Japan has ratified updates to its comprehensive economic partnership deal with the 10-nation Asean bloc, with the changes to come into force on Aug 1, Japan’s Ministry of Foreign Affairs (Mofa) said in a statement yesterday.
These amendments are the first since the pact was enacted in 2008, becoming Japan’s first multilateral trade deal. It had focused on eliminating tariffs on goods.
Known as the First Protocol, it adds provisions that cover cross-border trade in services and investment between Japan and Asean. It includes rules and liberalisation commitments from Asean member states which have not been included in bilateral trade deals concluded between Japan and each Asean member state, the statement said. The document will first apply to Japan and the four Asean countries that have ratified the changes: Thailand, Singapore, Laos and Myanmar.
This dovetails with Prime Minister Shinzo Abe’s call for Japanese firms to divest supply chains and reduce manufacturing dependence on China, after the coronavirus pandemic shuttered factories and cut production lines.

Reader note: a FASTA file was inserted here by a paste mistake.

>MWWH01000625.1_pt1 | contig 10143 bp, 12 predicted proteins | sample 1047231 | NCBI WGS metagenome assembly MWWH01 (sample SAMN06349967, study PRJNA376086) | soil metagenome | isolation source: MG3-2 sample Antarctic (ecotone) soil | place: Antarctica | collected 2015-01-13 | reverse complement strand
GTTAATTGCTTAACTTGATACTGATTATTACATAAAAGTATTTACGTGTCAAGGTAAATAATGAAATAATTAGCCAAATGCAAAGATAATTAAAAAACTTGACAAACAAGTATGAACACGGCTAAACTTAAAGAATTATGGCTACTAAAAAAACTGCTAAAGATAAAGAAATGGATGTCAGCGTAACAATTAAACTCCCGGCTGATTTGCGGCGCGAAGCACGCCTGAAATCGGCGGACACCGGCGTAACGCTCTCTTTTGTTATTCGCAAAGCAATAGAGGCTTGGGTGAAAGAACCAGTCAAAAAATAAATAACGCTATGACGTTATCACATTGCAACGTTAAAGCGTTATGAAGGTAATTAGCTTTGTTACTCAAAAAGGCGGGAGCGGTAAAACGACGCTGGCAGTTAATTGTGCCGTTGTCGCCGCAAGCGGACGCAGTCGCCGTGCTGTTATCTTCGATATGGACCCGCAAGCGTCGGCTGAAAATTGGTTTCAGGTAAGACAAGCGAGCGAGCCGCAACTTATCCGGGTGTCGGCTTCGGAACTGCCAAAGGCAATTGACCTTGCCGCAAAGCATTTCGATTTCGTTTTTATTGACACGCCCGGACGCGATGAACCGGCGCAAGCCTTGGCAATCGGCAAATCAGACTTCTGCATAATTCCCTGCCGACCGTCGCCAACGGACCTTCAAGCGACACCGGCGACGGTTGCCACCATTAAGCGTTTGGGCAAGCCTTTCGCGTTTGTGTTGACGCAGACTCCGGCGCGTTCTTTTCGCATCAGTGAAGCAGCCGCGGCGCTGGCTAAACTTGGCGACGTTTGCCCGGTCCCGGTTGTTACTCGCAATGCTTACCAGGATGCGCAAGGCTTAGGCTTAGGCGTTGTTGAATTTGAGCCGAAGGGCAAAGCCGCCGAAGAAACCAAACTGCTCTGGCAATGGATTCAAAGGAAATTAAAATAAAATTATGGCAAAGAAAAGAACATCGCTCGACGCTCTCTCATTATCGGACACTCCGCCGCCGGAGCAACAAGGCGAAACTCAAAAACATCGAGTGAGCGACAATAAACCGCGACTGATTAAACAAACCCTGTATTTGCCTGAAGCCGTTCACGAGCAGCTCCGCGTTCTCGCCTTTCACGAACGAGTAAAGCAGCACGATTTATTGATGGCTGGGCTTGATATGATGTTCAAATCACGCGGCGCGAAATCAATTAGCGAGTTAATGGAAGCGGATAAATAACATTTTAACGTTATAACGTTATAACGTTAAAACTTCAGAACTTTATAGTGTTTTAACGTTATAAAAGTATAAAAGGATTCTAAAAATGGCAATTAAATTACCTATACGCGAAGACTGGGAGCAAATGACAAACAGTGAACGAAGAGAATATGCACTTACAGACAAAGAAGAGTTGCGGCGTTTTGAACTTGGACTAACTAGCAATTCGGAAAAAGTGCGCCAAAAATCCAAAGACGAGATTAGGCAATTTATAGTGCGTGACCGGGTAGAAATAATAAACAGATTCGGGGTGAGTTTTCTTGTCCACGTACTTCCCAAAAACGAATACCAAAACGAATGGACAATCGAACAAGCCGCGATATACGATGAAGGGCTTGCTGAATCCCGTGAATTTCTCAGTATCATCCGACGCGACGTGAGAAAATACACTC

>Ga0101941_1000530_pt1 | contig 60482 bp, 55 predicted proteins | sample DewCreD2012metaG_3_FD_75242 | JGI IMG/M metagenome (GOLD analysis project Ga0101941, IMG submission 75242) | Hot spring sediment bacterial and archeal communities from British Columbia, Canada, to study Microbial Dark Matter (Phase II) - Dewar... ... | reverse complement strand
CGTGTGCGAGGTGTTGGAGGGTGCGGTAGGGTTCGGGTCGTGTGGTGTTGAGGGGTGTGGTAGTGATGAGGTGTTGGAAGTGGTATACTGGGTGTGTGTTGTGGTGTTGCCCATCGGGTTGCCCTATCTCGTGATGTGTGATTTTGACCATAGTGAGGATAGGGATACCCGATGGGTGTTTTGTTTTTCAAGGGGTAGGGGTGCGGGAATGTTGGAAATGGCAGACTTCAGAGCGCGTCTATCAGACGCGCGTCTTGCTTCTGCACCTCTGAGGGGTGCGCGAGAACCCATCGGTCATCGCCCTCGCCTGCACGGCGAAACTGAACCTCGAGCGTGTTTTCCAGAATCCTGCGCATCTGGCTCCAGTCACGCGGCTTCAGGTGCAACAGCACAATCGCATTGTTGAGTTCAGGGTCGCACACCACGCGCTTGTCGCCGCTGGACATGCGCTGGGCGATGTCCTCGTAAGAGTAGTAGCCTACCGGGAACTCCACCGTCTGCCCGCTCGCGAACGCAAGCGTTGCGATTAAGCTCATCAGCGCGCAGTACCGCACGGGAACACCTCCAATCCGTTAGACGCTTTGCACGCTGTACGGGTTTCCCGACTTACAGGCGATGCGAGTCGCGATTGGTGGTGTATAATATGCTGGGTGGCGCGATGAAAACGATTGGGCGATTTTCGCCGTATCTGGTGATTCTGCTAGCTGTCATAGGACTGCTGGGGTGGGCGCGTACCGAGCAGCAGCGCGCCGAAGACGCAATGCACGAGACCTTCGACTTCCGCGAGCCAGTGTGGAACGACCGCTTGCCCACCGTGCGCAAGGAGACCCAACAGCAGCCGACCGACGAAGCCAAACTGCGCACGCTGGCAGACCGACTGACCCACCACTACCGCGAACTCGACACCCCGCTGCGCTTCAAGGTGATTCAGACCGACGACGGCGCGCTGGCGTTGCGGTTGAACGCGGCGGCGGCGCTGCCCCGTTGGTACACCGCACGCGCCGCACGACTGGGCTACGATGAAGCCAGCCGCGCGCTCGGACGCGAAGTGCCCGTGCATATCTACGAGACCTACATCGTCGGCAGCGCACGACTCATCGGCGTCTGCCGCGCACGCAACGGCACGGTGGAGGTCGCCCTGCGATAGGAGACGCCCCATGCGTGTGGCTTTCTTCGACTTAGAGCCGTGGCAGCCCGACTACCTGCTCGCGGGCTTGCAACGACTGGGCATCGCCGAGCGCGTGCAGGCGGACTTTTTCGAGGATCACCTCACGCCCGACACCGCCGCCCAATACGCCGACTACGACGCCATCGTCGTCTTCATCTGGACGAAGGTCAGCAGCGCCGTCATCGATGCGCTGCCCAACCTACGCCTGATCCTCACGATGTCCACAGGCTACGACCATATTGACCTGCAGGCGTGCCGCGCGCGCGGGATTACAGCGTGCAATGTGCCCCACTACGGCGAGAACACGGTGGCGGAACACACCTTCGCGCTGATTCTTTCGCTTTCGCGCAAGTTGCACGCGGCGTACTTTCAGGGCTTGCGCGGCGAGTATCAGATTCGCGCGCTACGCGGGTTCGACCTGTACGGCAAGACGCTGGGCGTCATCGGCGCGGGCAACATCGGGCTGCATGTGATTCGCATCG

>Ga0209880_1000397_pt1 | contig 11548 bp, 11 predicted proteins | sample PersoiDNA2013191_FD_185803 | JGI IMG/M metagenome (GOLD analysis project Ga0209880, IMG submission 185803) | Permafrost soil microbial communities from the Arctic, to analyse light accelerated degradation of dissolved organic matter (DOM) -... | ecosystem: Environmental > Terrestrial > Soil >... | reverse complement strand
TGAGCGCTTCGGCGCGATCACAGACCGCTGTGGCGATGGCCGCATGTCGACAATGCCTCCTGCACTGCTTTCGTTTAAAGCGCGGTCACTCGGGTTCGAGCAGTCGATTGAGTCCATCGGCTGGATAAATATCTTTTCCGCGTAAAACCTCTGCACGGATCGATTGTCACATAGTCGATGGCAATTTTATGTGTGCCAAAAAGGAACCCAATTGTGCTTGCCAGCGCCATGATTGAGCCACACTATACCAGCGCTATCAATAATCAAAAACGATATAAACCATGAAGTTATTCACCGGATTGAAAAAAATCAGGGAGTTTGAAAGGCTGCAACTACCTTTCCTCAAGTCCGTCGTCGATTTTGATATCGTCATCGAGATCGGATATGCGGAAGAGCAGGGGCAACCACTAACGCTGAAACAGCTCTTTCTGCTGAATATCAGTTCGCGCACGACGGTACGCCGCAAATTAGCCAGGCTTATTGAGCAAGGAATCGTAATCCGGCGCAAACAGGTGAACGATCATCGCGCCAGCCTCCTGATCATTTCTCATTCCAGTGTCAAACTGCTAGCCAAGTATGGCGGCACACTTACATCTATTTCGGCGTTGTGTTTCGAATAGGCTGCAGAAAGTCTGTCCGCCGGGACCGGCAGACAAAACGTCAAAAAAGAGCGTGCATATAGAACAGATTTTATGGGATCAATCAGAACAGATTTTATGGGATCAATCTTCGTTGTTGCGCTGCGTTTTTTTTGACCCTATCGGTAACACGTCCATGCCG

He urged firms not to put all their eggs in the Chinese basket, but to relocate back home and increase their presence in Asean, earmarking about 240 billion yen (S$3.1 billion) to help them do so.
Mofa pointed out that this will be the country’s first trade deal covering trade in services and the movement of service industry workers with Cambodia, Laos and Myanmar. “It is expected that the Protocol will promote further trade and investment between Japan and the fast-developing Asean (region), and strengthen the Japan-Asean cooperative relationship,” it added.
The revised deal, which was signed last year, will apply to the other six Asean nations in the second month after they complete their domestic procedures.
Japan exported 12.6 trillion yen worth of goods to Asean in 2018, while imports from the bloc stood at 12.4 trillion yen, Finance Ministry data shows.
Japan is separately negotiating the multilateral Regional Comprehensive Economic Partnership (RCEP) deal with Asean, as well as Australia, China, South Korea and New Zealand.
While the group had aimed to sign the pact this year, Japanese government sources have said it might be politically difficult to complete talks for what would be the world’s biggest free trade deal within the year, given that economies are suffering from the pandemic fallout.